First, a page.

• 8. Coaches and Administrators <ul><li>Primary responsibility is to follow instructions of ATC/team physician/ EMS personnel to assist in providing care when necessary </li></ul><ul><li>Administrators often present at games and can have vital role in emergency plan from a facility accessibility and/or communication standpoint </li></ul><ul><li>Ideal if all coaches and administrators required to have first aid and CPR certification </li></ul>
  • 9. Other <ul><li>Other personnel that may be present or nearby and called upon for assistance in emergency situation </li></ul><ul><ul><li>School nurse </li></ul></ul><ul><ul><li>Teacher </li></ul></ul><ul><ul><li>Parent (ideally not of injured individual) </li></ul></ul><ul><ul><li>Police officer (often present at games for security concerns) </li></ul></ul>
  • 10. Emergency Plan Components <ul><li>Steps to be taken in emergency situation </li></ul><ul><li>Communication considerations </li></ul><ul><li>Equipment considerations </li></ul><ul><li>Transportation – emergency care facilities </li></ul><ul><li>Record keeping </li></ul><ul><li>Training of personnel </li></ul>
  • 11. Emergency Plan Steps <ul><li>Prior to emergency situation occurring </li></ul><ul><ul><li>Proper certification of personnel (CPR, etc.) </li></ul></ul><ul><ul><li>Proper clearance for participation for all individuals – via PPE </li></ul></ul><ul><ul><li>Emergency contact information current for all individuals (insurance, phone numbers, pertinent medical history, etc.) </li></ul></ul><ul><ul><li>Personnel perspective on location and accessibility of emergency equipment </li></ul></ul><ul><ul><li>Communication methods and location/accessibility – for activation of EMS as well as for summoning personnel and/or equipment to emergency site (hand signals vs. walkie-talkie) </li></ul></ul>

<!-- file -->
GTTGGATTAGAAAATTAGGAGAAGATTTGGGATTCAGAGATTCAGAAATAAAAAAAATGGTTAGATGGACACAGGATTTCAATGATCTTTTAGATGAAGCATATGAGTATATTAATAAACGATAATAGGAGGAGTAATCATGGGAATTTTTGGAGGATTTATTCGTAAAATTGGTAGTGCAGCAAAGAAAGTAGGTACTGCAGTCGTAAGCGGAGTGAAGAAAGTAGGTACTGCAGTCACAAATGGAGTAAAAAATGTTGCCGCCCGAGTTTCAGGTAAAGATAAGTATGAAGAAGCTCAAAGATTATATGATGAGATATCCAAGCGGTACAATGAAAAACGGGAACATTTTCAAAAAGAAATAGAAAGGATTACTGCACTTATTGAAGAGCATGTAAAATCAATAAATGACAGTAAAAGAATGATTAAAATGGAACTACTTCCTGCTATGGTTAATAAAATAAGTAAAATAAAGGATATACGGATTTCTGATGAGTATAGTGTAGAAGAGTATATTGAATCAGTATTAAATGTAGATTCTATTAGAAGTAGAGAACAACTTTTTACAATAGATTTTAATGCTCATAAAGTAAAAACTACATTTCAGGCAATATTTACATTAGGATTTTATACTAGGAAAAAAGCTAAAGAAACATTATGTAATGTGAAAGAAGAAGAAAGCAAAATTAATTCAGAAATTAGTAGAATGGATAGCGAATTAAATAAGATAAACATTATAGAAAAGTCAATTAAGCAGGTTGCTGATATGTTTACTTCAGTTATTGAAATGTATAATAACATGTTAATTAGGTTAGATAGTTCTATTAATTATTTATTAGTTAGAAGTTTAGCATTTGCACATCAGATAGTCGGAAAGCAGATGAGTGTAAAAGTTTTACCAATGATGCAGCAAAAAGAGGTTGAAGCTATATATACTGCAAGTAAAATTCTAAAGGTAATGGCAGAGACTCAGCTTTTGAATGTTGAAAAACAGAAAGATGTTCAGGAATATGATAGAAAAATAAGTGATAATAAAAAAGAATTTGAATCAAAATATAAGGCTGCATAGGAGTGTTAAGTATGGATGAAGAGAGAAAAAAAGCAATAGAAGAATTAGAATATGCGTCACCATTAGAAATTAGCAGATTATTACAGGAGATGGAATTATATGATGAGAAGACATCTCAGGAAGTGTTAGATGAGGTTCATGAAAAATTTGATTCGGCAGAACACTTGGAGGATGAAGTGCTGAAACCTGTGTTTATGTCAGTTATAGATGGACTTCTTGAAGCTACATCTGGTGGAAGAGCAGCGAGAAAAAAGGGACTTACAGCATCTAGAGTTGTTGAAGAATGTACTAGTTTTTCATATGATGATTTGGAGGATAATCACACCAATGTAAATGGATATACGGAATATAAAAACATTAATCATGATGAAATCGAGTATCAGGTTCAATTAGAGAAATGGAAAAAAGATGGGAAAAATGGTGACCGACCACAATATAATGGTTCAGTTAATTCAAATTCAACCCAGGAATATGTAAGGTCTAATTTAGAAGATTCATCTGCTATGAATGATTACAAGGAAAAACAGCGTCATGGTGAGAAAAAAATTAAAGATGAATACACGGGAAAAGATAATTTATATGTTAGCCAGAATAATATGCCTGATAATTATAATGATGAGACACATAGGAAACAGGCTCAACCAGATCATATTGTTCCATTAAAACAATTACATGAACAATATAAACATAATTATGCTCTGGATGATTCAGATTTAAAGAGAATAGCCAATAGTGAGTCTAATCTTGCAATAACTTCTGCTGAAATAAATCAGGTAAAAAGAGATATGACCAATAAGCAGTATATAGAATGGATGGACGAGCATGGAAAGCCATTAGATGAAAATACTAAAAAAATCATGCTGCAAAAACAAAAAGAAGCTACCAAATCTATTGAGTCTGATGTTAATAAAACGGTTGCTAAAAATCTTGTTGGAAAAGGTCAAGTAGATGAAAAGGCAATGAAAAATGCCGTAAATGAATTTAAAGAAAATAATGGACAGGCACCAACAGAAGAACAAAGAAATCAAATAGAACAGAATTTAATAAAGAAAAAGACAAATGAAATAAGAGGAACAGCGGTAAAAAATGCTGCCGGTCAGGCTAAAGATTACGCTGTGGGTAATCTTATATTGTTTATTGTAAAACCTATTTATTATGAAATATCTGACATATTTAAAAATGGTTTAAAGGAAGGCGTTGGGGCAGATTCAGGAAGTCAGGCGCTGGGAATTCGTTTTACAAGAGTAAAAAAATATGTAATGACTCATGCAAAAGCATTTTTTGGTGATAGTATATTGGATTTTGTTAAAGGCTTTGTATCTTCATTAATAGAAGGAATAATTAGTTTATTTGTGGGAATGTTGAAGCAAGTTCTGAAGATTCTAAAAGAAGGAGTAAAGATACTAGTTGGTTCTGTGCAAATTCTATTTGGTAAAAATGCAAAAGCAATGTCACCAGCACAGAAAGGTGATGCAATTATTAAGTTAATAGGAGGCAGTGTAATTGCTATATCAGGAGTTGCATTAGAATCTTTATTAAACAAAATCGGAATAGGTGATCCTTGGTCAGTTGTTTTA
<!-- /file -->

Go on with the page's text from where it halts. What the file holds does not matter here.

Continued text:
• 12. Emergency Plan Steps <ul><li>Prior to emergency situation occurring </li></ul><ul><ul><li>Personnel (including local EMS) familiar with accessible routes to all facilities (directions, gates/keys, etc.) </li></ul></ul><ul><ul><li>Different emergency plans for each facility </li></ul></ul><ul><ul><li>Will team physician and/or EMS be present – if so, where located and how summoned </li></ul></ul><ul><ul><li>Communication of emergency procedures to visiting team personnel </li></ul></ul>